Winner of the Pulitzer Prize for biography in 1987 and the Robert F. Kennedy Book Award, David Garrow's "Bearing the Cross" vividly recaptures the events of the civil rights movement from the Montgomery bus boycott in 1955 to the assassination of Martin Luther King Jr. in 1968. This impressive work of history is based on more than 700 recorded conversations, including interviews with King's closest surviving associates--among them Andrew Young, Ralph D. Abernathy and Coretta Scott King--as well as political opponents. In addition to access to King's personal papers and numerous archival sources, Garrow draws from thousands of hitherto unreleased FBI documents (including transcripts of hundreds of wiretapped telephone conversations) detailing the activities of King and his closest colleagues.
In 1955, King was 26 years old and the pastor of the Dexter Avenue Baptist Church in Montgomery, Ala. Rosa Parks had just been arrested for refusing to surrender her seat to a white passenger, and leaders in the black community, among them longtime black activist E. D. Nixon and Ralph Abernathy, secretary of the Baptist Ministers' Alliance and one of the city's most outspoken young pastors, tried to organize a boycott of the city buses. Abernathy and Nixon approached King and asked if he would lend his support to the boycott and his church as a meeting place. From this local gathering evolved what came to be called the Montgomery Improvement Assn., and King was nominated president. "Abernathy fully expected King to decline. Instead, after a pause, King told his colleagues, 'Well, if you think I can render some service, I will.' " Out of such humble and ambivalent beginnings began a political career that in 13 years would change the character of the nation.
"Bearing the Cross" chronicles the most turbulent years of the American civil rights movement. The birth of the Southern Christian Leadership Conference, the Freedom Rides, the Birmingham protests, the march on Washington in 1963, King's receipt of the Nobel Peace Prize (1964), Selma (Ala.) and the Voting Rights Act, Chicago and the "War on Slums," the Meredith march, the rise of "Black Power" and King's final efforts to launch the Poor People's Campaign, all are documented through Garrow's exhaustive delineation. King's political genius was sustained by his gifts for oratory and compromise and his passionate dedication to the principles of nonviolence. He survived constant death threats, FBI harassment and surveillance (which plagued him to his grave, as Garrow amply demonstrates) and a near-fatal stabbing by a mentally ill black woman in Harlem (1959).
But, as the cause he championed became national in scope, King felt himself increasingly bypassed by other black leaders who were frustrated with the slow pace of change. "The Negro is shedding himself of his fears," King said, "and my real worry is how we will keep this fearlessness from rising to violent proportions." In the weeks and months before his assassination, King came to see the struggle as lost. He felt that he had been a symbol of nonviolence but that his methods and principles had been abandoned. In despair, and in what may have been only a momentary lapse, he told Abernathy: "Maybe we just have to admit that the day of violence is here, and . . . let violence take its course." But the violence, when it came, came at him. He was assassinated only a few weeks later.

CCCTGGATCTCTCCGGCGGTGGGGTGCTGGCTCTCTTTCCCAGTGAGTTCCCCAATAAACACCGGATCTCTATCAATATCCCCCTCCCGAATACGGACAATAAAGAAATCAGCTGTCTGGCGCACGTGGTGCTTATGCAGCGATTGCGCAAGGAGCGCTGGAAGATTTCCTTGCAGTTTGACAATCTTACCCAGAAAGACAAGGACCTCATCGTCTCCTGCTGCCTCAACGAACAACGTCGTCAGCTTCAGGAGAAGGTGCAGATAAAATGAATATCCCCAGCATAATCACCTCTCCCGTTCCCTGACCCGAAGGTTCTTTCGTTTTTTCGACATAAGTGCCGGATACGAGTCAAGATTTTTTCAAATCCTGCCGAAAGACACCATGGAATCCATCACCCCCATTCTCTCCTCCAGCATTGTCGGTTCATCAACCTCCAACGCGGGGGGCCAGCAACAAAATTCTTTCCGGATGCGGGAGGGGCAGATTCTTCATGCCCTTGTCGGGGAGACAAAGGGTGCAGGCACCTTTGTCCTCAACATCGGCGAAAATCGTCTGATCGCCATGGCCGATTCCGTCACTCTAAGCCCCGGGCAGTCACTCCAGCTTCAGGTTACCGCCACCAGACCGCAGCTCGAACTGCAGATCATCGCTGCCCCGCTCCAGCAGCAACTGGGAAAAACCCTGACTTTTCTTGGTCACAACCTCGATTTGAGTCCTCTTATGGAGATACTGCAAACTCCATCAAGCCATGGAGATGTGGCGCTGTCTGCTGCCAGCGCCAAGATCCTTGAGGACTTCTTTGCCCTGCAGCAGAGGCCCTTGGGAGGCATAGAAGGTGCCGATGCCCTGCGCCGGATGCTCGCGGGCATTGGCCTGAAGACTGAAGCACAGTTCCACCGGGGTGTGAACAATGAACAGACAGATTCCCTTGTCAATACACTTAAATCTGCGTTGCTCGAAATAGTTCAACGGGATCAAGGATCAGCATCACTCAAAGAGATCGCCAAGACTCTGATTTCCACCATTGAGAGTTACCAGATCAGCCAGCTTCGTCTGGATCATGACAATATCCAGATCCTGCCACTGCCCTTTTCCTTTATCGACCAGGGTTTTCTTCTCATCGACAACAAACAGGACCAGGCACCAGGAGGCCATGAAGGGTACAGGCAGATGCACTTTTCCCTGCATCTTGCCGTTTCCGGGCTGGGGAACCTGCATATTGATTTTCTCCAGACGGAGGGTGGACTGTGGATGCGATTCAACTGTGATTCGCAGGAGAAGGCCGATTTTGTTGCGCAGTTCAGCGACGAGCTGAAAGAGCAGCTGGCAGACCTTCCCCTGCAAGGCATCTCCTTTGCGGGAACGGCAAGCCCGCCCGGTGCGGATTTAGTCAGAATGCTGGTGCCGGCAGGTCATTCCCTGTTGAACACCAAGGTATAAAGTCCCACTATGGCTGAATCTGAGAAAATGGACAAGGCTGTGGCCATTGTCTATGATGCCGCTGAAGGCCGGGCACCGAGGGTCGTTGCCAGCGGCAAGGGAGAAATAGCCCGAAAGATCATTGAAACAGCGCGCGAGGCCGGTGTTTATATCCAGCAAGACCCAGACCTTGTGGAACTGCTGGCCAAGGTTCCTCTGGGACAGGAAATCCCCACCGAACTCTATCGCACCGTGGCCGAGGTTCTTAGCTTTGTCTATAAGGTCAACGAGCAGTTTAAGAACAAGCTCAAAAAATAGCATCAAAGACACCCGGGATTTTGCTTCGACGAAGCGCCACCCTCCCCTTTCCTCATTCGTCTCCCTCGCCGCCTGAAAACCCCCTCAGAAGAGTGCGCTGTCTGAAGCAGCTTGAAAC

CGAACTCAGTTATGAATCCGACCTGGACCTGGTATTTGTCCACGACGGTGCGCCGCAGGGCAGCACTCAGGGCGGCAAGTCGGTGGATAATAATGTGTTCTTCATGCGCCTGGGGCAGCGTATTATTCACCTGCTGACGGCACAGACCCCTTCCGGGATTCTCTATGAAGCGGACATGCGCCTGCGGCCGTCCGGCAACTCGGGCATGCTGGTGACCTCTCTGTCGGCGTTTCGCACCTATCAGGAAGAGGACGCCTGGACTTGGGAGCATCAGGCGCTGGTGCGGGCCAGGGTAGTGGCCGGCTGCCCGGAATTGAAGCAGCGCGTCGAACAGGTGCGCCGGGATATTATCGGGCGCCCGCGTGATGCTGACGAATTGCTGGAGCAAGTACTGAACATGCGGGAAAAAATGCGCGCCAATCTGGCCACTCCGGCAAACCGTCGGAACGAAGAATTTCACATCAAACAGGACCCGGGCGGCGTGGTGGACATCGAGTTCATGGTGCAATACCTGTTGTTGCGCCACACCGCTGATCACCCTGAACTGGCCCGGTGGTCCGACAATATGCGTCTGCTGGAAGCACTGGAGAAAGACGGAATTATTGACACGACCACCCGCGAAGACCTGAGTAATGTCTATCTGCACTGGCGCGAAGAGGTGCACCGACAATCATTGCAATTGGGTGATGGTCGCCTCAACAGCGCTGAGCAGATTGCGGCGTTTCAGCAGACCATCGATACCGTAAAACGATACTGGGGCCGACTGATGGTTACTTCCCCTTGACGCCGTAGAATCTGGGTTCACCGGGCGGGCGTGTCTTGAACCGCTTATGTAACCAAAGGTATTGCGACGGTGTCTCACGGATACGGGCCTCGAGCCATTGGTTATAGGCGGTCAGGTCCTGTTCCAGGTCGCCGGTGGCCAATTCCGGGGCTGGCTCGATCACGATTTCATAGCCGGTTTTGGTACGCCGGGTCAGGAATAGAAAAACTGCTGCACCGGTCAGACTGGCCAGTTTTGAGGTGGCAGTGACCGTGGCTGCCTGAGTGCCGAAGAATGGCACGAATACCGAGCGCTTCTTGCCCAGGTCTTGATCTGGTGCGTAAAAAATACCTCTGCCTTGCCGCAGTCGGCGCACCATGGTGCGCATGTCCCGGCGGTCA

It is the triumph of Garrow's achievement that while he succeeds in de-mythologizing the King of legend, in so doing he reveals in harrowing detail the daily scale of King's heroism and sacrifice. If the book has a flaw, it is that in the accumulation of detail, events are asked to speak for themselves without authorial commentary.
SHADOWS AND WHISPERS Power Politics Inside the Kremlin From Brezhnev to Gorbachev
by Dusko Doder (Penguin Books: $7.95) Dusko Doder, a reporter for United Press International from 1968 to 1971 and more recently Moscow bureau chief for the Washington Post (1980-1985), offers in these pages "glimpses into the secret world of Soviet power." Despite his fluency in Russian, Doder admits his difficulties acquiring information beyond what the Soviet government intended for public consumption. Thus the book is the result of its author's journalistic intuition and "reports and rumors . . . circulated among the Soviet elite."
Dimitri K. Simes, writing in these pages, found some of Doder's conclusions less than reliable. By neglecting dissident sources in favor of Soviet officials whom he trusted not to "lie deliberately" to him, Doder tells only a partial story. "Such attitudes allowed Doder to develop impressive contact among the Soviet bureaucracy," Simes wrote. "Those connections helped him with an occasional scoop. But the price in terms of his ability to provide a balanced picture of a very complex and important period in Soviet history to the American reader was excessive."
THE ALL OF IT by Jeannette Haien
(Perennial/Harper & Row: $6.95)
In this lyrical first novel set in Ireland, a priest with a passion for angling is asked to hear the confession of a dying man and, in so doing, makes a shocking discovery: Two parishioners, Kevin and Enda, living 50 years as man and wife had never married and were, in fact, brother and sister.
After Kevin dies, Enda approaches the priest and beseeches him to allow the death notice to read that Kevin is survived by his wife. Thus Father Declan enters the sin of the lie, and he finds himself being pulled further and further away from his priesthood in the name of friendship. Connemara, Ireland, is the author's summer home, and her Irish lilt evocatively captures Ireland's abundance of life as well as its sadness.